Once again Pope John Paul II has returned to hospital, gravely ill. Even for non-Catholics like myself, this is an occasion to ponder what the world will lose when the Pope’s body finally succumbs to his ailments.
The picture that emerges is one of a mixture of colors. For those of us who regard the collapse of communism in 1989 as a seminal event of twentieth-century history, Pope John Paul is a hero. In Poland, he was the focus of all the activities of civil society. While in other countries, most emphatically in Romania, but also in what was then Czechoslovakia and in Hungary, the alternative to communism was a vacuum or at best a few isolated organizations in civil society, Poland had an alternative source of legitimacy. Before and after his election, the then Cardinal Karol Wojtyla of Krakow was its most effective representative.
Cardinal Wojtyla’s election as Pope therefore had a significance far beyond the confines of the Church. Actually he himself did not like the identification of his church with civil society. In a conversation he protested: “No, the Church is not civil society, it is sacred society.”
This points to another aspect of John Paul II’s papacy, more relevant to insiders than to outsiders. In matters of doctrine and ethics, John Paul II represented the conservative view. He was the counterpoint to Pope John XXIII, who, through the Second Vatican Council of the 1960’s and in numerous other ways, tried to reconcile Catholics with the modern age.
Pope John Paul arrested this process and even tried to reverse it. For progressive theologians like Hans Küng, he was and is therefore a force of anti-modernism, even counter-enlightenment.
At the same time, the Pope became the first great traveling Pontiff of modern times, almost a symbol of a globalized world. This meant that his image if not his words reached out to millions who do not belong to his church. There can be few people who will be recognized as widely all over the globe as John Paul II.
By that fact alone, he added a spiritual dimension to an age which is dominated by worldly concerns, such as wealth and show business. Those of us who believe in a multidimensional culture will be grateful to him for his enormous efforts, thus for his “catholicism” in the original sense of the word, his all-embracing concerns.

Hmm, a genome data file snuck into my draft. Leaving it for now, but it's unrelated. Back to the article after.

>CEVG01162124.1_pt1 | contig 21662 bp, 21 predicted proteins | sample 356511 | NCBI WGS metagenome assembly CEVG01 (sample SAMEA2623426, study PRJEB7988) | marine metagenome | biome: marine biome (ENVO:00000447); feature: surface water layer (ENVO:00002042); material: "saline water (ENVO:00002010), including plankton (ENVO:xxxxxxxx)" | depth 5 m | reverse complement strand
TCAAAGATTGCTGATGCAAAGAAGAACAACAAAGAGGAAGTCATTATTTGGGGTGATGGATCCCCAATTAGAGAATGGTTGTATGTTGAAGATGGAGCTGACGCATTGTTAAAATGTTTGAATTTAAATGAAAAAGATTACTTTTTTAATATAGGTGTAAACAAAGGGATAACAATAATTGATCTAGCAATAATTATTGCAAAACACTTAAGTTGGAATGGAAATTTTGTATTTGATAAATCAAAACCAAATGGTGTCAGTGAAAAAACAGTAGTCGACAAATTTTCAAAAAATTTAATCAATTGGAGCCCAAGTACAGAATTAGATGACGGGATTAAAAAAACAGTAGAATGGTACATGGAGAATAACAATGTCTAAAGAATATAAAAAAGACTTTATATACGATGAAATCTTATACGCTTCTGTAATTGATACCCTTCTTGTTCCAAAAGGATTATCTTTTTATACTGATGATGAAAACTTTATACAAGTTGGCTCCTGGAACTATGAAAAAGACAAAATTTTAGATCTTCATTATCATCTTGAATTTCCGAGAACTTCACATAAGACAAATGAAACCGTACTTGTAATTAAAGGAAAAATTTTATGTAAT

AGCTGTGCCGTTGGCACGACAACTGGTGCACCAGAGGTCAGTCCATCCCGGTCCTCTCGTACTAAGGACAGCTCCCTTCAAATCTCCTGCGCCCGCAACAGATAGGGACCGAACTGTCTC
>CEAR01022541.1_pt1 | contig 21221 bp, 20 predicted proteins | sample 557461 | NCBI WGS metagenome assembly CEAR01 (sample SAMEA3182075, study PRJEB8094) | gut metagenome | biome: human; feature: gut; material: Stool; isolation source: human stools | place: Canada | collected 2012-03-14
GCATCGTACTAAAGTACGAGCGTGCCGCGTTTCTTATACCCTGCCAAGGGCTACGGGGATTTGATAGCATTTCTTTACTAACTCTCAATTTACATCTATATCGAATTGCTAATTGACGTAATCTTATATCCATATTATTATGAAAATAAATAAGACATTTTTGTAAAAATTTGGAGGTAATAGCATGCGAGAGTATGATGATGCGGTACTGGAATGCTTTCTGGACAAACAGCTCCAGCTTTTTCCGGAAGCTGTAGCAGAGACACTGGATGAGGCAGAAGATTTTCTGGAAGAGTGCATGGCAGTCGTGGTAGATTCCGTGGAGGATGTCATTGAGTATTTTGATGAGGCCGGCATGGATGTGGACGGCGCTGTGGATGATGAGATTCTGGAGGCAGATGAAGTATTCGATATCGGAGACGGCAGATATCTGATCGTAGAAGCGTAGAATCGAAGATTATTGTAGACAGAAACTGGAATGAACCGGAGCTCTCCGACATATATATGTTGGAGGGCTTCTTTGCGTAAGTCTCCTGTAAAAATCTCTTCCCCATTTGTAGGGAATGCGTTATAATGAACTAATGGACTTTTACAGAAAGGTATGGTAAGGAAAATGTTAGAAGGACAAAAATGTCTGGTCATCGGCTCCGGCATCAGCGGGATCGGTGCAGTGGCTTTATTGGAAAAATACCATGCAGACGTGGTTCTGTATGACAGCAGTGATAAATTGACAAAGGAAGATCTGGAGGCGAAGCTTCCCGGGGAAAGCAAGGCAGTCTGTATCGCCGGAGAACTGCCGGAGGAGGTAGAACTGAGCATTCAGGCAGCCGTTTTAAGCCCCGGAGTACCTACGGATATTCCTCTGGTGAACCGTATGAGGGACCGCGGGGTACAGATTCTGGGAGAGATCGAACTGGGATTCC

On the other side of the balance sheet, and despite his global outreach, Pope John Paul II cannot be described as particularly ecumenical. The beginnings of Christian ecumenicism under his predecessors did not advance much in his 25 years.
Paradoxically, he found it easier to reach out to non-Christian religions. The Catholic-Jewish dialogue in particular was in good hands with him. When a distinguished Jewish scholar thanked him for what he had done to cultivate Catholic-Jewish relations, he replied: “That was not me, that was Providence,” and then added with his inimitable smile: “And me.”
Has he been a man of peace? Yes, of course. But his reign spans a time in which numerous regional conflicts turned violent. There was little he could do in Kosovo or the Congo.
The years of John Paul II’s papacy have not actually been a time in which “soft power” could achieve a great deal anywhere, so that Stalin’s famous question, “How many divisions has the Pope?,” remained topical. This was all the more relevant to the extent that Pope John Paul II is not enamored with the United States. There are indications that he shares the old central European prejudice of America as a materialist civilization that provides the wherewithal – but not the ideas – for what needs to be done.
The Pope’s legacy is, in other words, a story of great strengths and considerable weaknesses. It would be incomplete, however, were one not to mention the warm, curious, friendly, and humorous human being underneath it all. Pope John Paul II is in many ways an intellectual; he may have been underrated in that regard. However, he is also a simple man who connected without effort to others. He bore his suffering since the assassination attempt of 1981 with dignity. As a person, he never failed to impress his many visitors. Even in his current reduced state due to his illness, Pope John Paul II symbolizes human potential.